Sturgis Rally
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Sturgis-Dot-Com-DUI-1920x1001 DUI First Appearance


A local DUI Attorney can help you understand the specific DUI laws in South Dakota. Remember, each State has different laws, penalties, and fines when it comes to a DUI conviction. Although you are being charged in South Dakota the consequences can follow you back to your home state. A DUI can cost you more than time and money it can lead to a lengthy suspension of your driving privileges. Don't go to court without your best defense – knowledge.

Consider the Insurance Costs:

You can expect your insurance premium to rise dramatically after a DUI conviction. It may not only double, but you could also lose your coverage entirely. Proof of insurance is mandatory in most states, which means that without coverage, you could have trouble getting to work everyday. Additionally, many employers require workers to carry coverage, which may mean that you could lose your job completely if it involves driving.

A person with a blood-alcohol level (BAC) of 0.08% or greater is presumed to be under the influence of alcohol. South Dakota has taken this one step further by flatly prohibiting anyone from driving with this much alcohol in their blood, whether or not driving is impaired.

To prove a person is guilty of the offense of driving with a BAC of 0.08%, the following elements must be proven:

  • - The person drove a vehicle, and
  • - Alcohol was present in the driver's blood at a concentration of 0.08% or greater while driving.

In South Dakota a jury will usually be given the choice of finding a defendant guilty of driving under the influence and/or driving with a BAC of 0.08% or greater. Even if the defendant and witnesses could convince a jury that the driver was doing an outstanding job such as driving in a manner as cautious and conservative a jury can still find the person guilty if it believes their blood alcohol level was 0.08% or more while driving.

 DUI laws prohibit driving under the influence of an alcoholic beverage, driving under the influence of a drug, and driving under the combined influence of an alcoholic beverage and any drug (legal or illegal), regardless of blood-alcohol level.

To prove a person is guilty of the offense of driving under the influence, the following elements must be proven:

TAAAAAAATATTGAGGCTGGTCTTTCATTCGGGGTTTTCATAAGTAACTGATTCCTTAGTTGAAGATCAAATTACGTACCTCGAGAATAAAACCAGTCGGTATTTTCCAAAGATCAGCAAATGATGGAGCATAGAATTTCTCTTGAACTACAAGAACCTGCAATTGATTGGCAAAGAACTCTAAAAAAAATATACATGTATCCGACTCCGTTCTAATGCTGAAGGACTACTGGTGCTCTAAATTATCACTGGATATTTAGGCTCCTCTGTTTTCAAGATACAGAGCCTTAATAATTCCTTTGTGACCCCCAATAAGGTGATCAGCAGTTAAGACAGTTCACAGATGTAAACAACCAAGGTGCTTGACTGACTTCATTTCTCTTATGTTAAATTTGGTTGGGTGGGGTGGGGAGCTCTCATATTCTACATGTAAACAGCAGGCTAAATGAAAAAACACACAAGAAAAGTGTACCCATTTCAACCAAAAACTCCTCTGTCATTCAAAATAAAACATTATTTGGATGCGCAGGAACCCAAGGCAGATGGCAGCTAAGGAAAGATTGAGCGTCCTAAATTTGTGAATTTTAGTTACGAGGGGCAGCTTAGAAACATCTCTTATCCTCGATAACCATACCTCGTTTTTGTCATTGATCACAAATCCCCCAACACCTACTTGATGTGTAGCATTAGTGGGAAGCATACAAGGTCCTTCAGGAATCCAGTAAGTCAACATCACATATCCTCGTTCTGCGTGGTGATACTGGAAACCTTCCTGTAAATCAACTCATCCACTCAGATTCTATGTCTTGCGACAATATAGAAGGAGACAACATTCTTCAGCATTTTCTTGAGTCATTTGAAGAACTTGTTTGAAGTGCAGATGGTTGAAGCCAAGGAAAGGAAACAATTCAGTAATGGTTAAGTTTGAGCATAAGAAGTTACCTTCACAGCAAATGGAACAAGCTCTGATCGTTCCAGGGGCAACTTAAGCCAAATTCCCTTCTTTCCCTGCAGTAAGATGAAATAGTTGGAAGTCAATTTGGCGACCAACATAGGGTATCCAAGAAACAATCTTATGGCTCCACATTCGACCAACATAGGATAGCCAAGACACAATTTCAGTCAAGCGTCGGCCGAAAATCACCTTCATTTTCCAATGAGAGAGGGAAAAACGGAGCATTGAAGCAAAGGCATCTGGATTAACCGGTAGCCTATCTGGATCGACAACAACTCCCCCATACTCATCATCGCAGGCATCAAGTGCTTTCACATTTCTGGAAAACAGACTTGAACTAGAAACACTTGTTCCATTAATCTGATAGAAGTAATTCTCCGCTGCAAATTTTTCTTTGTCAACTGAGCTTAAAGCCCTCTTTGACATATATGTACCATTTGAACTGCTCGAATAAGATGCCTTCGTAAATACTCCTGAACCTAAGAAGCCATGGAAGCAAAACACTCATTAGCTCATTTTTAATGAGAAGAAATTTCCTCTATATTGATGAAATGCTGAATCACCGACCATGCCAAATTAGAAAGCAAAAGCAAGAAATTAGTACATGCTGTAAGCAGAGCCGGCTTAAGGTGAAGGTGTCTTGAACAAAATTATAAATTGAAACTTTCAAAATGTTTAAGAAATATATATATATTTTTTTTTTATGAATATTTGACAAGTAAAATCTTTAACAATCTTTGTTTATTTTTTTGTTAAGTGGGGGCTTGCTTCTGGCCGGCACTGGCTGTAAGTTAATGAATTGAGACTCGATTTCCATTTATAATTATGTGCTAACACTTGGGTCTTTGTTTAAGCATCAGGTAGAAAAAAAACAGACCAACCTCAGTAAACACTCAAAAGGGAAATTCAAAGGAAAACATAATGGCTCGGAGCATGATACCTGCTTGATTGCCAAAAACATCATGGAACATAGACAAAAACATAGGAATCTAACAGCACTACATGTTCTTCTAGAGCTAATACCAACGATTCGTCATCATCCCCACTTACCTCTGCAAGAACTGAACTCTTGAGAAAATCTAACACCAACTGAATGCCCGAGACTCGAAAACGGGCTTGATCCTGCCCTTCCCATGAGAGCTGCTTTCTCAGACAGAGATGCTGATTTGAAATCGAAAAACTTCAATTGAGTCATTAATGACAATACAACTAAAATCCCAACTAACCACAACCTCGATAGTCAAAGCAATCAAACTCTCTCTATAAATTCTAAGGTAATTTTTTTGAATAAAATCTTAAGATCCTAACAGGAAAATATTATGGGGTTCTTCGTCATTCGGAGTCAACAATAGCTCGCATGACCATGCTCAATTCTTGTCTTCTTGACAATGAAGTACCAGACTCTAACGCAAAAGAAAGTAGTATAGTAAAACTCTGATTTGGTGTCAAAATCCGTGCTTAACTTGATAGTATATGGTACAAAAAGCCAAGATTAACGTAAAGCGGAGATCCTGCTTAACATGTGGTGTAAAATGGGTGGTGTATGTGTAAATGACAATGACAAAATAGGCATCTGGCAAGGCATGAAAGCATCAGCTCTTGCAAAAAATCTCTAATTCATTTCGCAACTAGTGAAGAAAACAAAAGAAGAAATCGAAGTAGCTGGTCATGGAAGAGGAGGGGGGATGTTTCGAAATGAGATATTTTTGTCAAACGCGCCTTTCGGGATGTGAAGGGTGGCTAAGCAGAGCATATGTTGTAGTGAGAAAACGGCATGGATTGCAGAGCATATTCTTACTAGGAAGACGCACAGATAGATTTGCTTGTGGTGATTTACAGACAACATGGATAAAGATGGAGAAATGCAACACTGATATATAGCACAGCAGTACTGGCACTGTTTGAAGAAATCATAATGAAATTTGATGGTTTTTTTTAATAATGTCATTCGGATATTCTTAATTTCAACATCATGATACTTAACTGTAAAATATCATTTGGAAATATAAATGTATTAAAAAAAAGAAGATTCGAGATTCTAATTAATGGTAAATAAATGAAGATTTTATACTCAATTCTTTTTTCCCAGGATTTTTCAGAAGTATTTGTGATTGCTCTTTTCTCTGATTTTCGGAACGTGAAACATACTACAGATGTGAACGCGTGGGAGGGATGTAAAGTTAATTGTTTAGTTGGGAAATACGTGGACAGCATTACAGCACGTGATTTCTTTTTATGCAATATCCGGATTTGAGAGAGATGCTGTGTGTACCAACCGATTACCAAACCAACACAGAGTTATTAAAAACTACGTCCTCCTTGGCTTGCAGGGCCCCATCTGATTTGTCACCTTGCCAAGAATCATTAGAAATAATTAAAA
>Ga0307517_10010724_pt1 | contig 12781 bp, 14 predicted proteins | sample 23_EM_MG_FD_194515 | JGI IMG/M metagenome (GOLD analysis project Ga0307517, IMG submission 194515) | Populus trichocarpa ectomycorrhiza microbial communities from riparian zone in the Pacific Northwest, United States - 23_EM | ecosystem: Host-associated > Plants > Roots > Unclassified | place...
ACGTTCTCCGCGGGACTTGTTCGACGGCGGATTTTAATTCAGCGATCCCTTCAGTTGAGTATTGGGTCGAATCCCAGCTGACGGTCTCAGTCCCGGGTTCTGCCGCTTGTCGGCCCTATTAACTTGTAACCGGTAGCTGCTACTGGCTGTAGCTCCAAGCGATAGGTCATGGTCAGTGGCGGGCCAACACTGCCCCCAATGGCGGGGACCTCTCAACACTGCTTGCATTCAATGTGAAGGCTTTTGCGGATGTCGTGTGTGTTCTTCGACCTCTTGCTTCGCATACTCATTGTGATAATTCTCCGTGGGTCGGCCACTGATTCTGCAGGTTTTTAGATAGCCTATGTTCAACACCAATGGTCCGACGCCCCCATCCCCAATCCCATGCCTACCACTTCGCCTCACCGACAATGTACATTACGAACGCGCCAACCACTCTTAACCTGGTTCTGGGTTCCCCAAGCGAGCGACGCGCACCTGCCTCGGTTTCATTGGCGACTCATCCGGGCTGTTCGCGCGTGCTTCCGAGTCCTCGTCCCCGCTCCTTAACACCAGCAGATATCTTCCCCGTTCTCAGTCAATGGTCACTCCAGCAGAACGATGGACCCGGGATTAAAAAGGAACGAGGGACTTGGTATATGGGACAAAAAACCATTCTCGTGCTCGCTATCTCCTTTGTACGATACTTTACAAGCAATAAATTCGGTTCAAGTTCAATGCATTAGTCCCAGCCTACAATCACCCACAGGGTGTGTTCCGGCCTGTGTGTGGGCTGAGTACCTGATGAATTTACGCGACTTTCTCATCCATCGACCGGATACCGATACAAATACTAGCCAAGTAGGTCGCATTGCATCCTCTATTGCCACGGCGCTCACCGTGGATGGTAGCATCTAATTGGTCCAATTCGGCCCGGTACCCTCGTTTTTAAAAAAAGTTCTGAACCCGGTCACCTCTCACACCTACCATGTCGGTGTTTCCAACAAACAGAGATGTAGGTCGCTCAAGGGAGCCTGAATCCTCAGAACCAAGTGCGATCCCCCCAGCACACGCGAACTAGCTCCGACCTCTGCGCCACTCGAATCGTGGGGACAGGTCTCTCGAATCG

• - The person drove a vehicle/motorcycle - that is, being in actual controlled of the vehicle/motorcycle.
  • - At the same time, the person was "under the influence" in that his or her ability to drive safely was affected to an appreciable degree by having drunk an alcoholic beverage, taken a drug, or combined alcohol and drugs.

 Some states refer to it as Driving Under the Influence (DUI), other states refer to it as Driving While Intoxicated (DWI) and a small group of states called it Operating Under the Influence (OUI). In South Dakota it is referred to as a "DUI." This criminal offense generally includes either driving under the influence of alcohol to the extent that it impairs your physical and mental faculties, or driving while you have a blood alcohol content of .08 or greater regardless of whether the alcohol has had any effect on you. The offense is also mistakenly known as "drunk driving" and although the term has no official meaning you don't have to be drunk (or driving) in order to be arrested and convicted of a DUI.

After you are arrested for a DUI, you will make your first appearance, commonly known as an arraignment. The arraignment is a court procedure during which you enter a plea and arrange other details, including bond and the scheduling your next appearance/proceeding in your case. It is vital that you evaluate your case before deciding what to do next – especially if you want to fight your case. When you first appear and you don't have an attorney with you, the judge will ask if you are represented and if not whether you plan to hire a lawyer. If you are represented, an attorney will handle all of these details and advise you on a direct course of action.

Be Safe and Enjoy the Rally. . .

The information in this Blog is intended to convey general information about the practice of law. It is not intended to take the place of legal advice. Viewing this Blog does not create an attorney-client relationship. The information in this Blog does not replace obtaining individual legal advice from a licensed attorney. You are encouraged to seek the advice of an attorney if you have a legal problem. 

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